Wednesday, December 16, 2015

My favorite thing about Christmas are the songs, and one of my favorites is from the movie Holiday Inn, starring Bing Crosby, Danny Kaye, and Rosemary Clooney, with music by Irving Berlin. Its most famous song is the beautiful White Christmas, which has sold more sheet music than any other song in music history. But, there's another song from it which I think is equally as beautiful, even though it hasn't held up as well. They don't play it nearly as often. But, you're going to hear it now. You should recognize it. 

But first, I have some things to tell you about Irving Berlin. He met John Kennedy. It was in 1962 at the National Theater. Berlin's last musical, Mr. President, had premiered, and the President and First Lady were in attendance. Afterwards, they went backstage to congratulate the composer. 

Besides being a great songwriter, Irving Berlin was a great American. When he was drafted into World War 1, he was already the most famous and successful songwriter in the world, and he could have easily hired lawyers to get him out of it. But, he didn't. He willingly served. Thank God they weren't stupid enough to stick a rifle in his hands and dump in a trench in Belgium. If he had been killed, it would have been a humungous loss for the whole world of music. Instead, they had him do what he did best: write songs and put on shows for the troops. And, it was at that time that he wrote God Bless America.  For some reason, it didn't really take off until World War 2. But when it did, it took off like a rocket. It earned so much money, that Irving Berlin set up the God Bless America Foundation to direct all the royalties and income from that song to the Boy Scouts and Girl Scouts of America.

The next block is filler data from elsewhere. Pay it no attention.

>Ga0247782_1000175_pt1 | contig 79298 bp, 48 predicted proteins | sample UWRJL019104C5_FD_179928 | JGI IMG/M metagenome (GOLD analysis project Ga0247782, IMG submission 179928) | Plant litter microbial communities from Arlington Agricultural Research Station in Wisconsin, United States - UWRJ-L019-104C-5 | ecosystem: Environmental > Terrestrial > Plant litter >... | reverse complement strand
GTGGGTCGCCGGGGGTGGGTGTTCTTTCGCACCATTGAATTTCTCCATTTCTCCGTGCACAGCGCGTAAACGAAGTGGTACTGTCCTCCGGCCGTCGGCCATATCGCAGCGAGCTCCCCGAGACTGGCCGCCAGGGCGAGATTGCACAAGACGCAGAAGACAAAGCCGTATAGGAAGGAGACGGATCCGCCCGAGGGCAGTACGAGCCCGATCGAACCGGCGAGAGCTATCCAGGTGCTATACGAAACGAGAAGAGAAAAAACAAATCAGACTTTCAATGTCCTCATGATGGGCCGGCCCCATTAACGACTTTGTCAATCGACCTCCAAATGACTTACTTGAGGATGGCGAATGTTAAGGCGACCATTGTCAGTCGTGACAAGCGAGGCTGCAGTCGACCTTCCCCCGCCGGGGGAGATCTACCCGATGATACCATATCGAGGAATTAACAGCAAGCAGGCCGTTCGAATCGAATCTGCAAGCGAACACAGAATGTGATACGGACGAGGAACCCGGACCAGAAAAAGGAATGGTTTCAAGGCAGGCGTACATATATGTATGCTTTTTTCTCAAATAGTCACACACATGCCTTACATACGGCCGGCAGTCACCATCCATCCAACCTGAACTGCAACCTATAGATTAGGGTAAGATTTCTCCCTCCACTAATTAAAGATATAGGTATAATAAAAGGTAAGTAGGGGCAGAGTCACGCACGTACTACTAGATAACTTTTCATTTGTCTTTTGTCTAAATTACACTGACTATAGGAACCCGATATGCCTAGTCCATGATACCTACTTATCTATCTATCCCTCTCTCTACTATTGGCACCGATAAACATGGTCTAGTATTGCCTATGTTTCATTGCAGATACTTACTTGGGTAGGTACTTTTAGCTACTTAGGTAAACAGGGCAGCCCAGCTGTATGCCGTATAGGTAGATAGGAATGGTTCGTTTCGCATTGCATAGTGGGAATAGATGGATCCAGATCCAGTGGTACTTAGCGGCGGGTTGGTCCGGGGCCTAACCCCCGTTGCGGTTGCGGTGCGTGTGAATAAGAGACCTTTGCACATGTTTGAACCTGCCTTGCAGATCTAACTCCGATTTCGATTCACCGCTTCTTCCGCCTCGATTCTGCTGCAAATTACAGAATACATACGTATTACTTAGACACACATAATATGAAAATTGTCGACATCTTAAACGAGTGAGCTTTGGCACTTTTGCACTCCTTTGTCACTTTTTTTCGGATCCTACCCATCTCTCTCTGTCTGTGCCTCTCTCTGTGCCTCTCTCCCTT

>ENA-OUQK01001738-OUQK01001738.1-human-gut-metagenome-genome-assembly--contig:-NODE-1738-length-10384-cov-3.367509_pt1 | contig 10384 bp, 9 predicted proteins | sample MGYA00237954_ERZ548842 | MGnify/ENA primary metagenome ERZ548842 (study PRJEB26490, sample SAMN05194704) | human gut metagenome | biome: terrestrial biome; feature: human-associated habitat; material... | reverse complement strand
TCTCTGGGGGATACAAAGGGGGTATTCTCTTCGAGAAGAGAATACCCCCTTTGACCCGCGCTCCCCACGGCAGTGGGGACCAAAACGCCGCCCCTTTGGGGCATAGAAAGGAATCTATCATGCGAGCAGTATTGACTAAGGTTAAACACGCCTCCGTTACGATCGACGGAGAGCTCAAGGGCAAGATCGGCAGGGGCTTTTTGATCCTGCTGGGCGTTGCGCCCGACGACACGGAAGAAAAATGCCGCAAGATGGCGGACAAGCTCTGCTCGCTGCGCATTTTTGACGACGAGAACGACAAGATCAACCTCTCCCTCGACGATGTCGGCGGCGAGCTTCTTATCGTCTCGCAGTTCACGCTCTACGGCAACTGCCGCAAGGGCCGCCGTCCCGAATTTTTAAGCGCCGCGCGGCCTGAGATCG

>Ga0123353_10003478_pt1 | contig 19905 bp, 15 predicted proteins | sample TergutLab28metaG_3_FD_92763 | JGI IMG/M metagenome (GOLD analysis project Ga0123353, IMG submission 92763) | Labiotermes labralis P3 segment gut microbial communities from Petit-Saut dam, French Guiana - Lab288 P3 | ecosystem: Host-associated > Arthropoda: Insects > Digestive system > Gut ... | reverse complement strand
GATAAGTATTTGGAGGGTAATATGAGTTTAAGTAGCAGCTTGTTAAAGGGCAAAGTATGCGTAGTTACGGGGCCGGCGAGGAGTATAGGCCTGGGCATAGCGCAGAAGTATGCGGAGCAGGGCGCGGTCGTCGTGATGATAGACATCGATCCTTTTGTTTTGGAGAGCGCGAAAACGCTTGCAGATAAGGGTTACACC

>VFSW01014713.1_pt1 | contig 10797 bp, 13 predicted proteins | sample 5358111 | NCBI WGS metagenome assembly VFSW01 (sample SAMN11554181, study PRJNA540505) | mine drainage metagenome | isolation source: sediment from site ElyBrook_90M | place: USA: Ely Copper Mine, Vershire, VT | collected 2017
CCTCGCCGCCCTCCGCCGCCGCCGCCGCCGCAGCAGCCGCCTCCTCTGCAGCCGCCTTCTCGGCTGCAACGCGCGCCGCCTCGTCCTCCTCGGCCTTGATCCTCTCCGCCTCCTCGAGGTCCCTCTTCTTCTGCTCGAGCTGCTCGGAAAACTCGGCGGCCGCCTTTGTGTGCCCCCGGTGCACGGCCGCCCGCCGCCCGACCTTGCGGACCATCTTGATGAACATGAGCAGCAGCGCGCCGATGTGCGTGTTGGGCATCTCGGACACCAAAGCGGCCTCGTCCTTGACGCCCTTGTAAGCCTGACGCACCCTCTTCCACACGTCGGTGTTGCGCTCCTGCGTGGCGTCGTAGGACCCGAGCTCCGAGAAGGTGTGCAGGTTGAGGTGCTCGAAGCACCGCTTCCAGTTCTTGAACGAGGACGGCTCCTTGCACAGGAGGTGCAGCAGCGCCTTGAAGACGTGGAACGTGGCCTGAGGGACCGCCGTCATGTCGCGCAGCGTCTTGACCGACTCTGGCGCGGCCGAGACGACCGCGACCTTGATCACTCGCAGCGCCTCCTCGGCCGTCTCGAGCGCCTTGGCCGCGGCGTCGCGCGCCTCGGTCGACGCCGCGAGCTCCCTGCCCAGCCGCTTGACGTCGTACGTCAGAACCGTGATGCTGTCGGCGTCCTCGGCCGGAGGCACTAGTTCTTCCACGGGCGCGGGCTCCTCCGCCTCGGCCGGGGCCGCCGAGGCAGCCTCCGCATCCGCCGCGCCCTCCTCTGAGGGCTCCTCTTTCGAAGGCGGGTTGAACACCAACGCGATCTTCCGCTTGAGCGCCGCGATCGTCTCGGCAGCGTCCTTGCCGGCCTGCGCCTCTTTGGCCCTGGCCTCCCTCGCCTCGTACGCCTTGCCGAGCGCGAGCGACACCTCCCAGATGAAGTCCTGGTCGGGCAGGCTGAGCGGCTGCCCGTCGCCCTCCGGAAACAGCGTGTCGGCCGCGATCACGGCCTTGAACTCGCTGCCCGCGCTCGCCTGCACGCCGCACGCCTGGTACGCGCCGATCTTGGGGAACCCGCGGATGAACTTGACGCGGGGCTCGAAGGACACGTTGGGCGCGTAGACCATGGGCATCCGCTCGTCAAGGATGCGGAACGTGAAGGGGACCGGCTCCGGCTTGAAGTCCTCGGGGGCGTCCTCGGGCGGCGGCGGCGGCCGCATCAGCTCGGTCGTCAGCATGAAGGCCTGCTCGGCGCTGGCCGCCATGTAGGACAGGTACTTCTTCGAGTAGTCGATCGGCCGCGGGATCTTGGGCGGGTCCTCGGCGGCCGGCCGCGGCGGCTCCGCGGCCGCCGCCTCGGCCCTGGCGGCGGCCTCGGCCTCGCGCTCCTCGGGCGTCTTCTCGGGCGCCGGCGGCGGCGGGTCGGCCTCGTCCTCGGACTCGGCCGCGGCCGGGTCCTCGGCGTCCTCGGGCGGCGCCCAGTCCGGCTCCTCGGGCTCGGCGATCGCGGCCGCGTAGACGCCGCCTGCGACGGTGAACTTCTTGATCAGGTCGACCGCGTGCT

By World War 2, Irving Berlin was way too old to be drafted, but he volunteered anyway. He wasn't officially in the Army, but they gave him a uniform. And he did the same thing he did during the World War 1, except this time, he went out into the field- the war zones. Irving Berlin and his troupe went to Europe, to North Africa, even to New Guinea to put on shows. It was Irving Berlin who set the example for Bob Hope. 

Now for the song: It is: Happy Holiday. First released in 1942, it was originally sung by Bing Crosby. This is my rendition of it using my new Cannon camcorder. It's a sweet song.

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